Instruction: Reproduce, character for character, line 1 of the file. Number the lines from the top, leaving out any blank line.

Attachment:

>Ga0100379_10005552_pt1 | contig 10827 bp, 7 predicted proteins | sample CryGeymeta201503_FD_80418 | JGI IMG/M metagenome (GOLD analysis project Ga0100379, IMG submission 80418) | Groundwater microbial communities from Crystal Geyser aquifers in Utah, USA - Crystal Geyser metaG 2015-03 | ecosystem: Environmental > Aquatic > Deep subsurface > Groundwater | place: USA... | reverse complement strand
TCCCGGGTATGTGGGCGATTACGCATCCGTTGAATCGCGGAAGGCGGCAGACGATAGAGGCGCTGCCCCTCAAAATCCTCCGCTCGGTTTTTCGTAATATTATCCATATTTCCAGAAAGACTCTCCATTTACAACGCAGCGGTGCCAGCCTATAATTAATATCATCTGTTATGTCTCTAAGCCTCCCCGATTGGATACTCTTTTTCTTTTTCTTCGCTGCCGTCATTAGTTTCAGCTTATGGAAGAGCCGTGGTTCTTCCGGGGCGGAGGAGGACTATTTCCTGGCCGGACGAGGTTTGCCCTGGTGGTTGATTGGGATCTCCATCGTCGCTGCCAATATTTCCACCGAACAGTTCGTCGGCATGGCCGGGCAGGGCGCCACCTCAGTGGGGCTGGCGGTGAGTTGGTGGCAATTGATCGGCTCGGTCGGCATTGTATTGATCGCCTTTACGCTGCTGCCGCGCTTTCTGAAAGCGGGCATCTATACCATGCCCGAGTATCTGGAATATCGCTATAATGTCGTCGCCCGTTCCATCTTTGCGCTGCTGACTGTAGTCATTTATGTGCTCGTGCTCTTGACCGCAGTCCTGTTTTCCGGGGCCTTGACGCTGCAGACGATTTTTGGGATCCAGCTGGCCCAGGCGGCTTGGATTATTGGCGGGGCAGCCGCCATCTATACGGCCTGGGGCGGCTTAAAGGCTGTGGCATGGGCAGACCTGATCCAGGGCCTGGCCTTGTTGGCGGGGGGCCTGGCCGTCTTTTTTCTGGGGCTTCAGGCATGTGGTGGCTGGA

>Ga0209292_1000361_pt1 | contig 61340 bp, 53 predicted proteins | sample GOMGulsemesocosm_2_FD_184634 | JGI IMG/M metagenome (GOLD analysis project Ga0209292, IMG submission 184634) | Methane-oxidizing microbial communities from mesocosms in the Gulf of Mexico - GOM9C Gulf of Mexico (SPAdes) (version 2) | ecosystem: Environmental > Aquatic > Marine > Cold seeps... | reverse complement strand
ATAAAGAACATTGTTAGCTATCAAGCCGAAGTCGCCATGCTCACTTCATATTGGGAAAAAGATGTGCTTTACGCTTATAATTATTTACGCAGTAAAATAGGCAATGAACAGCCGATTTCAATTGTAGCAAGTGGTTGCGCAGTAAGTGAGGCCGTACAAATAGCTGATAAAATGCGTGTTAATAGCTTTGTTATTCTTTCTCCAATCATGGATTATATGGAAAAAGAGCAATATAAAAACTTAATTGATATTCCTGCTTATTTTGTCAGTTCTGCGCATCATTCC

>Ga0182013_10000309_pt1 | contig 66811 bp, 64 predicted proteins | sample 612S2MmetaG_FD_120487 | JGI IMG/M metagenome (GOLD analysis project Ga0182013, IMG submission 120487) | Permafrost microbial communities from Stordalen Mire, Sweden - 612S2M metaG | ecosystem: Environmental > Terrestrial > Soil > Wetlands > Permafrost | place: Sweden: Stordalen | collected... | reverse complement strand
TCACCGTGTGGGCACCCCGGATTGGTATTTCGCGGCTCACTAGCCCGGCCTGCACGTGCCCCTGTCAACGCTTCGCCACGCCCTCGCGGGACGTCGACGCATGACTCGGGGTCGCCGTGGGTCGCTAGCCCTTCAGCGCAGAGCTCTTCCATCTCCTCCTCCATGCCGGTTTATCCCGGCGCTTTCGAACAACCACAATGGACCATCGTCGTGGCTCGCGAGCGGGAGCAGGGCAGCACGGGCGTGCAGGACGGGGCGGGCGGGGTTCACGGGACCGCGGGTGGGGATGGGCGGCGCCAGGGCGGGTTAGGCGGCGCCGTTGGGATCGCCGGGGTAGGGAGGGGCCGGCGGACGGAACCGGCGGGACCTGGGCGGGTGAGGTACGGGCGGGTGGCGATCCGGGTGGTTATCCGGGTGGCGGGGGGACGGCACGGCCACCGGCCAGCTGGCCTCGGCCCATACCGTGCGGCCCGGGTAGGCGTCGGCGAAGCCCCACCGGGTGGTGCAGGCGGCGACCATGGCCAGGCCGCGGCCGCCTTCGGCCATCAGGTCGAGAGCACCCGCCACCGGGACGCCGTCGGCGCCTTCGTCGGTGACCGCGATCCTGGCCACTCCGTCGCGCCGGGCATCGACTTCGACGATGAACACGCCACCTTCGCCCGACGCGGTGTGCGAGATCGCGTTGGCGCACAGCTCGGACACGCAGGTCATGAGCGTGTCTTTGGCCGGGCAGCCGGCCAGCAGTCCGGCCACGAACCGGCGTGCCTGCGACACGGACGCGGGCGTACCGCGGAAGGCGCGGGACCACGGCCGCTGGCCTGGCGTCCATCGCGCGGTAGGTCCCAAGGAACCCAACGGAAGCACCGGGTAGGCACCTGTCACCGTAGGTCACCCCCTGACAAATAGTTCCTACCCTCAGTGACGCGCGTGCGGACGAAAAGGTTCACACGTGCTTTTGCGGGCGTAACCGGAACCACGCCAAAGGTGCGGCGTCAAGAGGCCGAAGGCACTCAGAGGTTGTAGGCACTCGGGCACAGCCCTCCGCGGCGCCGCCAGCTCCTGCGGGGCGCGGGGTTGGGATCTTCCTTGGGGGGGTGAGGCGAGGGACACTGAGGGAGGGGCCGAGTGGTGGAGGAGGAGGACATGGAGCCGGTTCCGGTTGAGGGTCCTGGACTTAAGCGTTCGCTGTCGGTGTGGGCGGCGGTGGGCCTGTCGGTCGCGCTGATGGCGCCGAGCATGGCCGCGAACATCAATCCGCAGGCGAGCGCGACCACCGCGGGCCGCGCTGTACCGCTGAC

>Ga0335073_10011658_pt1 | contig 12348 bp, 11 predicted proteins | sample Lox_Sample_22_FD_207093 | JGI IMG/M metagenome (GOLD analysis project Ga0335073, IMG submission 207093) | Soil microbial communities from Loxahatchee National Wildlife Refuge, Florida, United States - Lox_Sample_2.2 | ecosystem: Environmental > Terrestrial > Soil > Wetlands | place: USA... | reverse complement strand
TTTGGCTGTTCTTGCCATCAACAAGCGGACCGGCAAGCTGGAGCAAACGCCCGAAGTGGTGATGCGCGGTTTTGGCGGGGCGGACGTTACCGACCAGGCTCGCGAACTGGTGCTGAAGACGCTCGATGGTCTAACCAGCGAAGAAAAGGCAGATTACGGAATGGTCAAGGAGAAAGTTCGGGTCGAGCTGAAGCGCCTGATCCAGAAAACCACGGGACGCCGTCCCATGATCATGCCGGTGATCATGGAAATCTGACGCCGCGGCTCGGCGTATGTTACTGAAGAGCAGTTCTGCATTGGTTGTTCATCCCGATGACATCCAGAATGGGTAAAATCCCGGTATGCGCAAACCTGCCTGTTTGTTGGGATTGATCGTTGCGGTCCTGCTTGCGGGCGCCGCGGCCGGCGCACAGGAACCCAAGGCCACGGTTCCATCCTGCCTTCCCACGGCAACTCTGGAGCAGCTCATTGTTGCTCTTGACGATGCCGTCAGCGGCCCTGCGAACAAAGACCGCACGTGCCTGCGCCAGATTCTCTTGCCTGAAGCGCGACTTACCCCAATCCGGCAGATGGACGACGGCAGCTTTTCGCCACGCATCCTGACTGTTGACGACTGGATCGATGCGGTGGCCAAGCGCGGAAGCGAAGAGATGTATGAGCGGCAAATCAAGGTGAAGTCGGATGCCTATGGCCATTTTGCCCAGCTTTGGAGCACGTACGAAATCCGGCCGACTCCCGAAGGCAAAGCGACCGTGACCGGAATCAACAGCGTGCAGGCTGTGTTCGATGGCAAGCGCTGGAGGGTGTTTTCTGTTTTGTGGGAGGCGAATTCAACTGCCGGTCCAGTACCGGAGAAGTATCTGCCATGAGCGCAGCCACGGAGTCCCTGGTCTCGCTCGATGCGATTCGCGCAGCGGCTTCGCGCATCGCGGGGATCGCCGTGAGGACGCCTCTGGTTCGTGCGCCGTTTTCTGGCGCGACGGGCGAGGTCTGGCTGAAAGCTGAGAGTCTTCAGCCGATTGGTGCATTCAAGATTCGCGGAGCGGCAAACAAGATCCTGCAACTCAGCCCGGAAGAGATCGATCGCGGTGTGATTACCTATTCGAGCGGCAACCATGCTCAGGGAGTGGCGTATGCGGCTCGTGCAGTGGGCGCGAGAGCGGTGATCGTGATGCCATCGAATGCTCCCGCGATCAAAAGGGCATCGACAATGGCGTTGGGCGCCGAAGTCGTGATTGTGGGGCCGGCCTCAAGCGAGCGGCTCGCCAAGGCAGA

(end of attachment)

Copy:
>Ga0100379_10005552_pt1 | contig 10827 bp, 7 predicted proteins | sample CryGeymeta201503_FD_80418 | JGI IMG/M metagenome (GOLD analysis project Ga0100379, IMG submission 80418) | Groundwater microbial communities from Crystal Geyser aquifers in Utah, USA - Crystal Geyser metaG 2015-03 | ecosystem: Environmental > Aquatic > Deep subsurface > Groundwater | place: USA... | reverse complement strand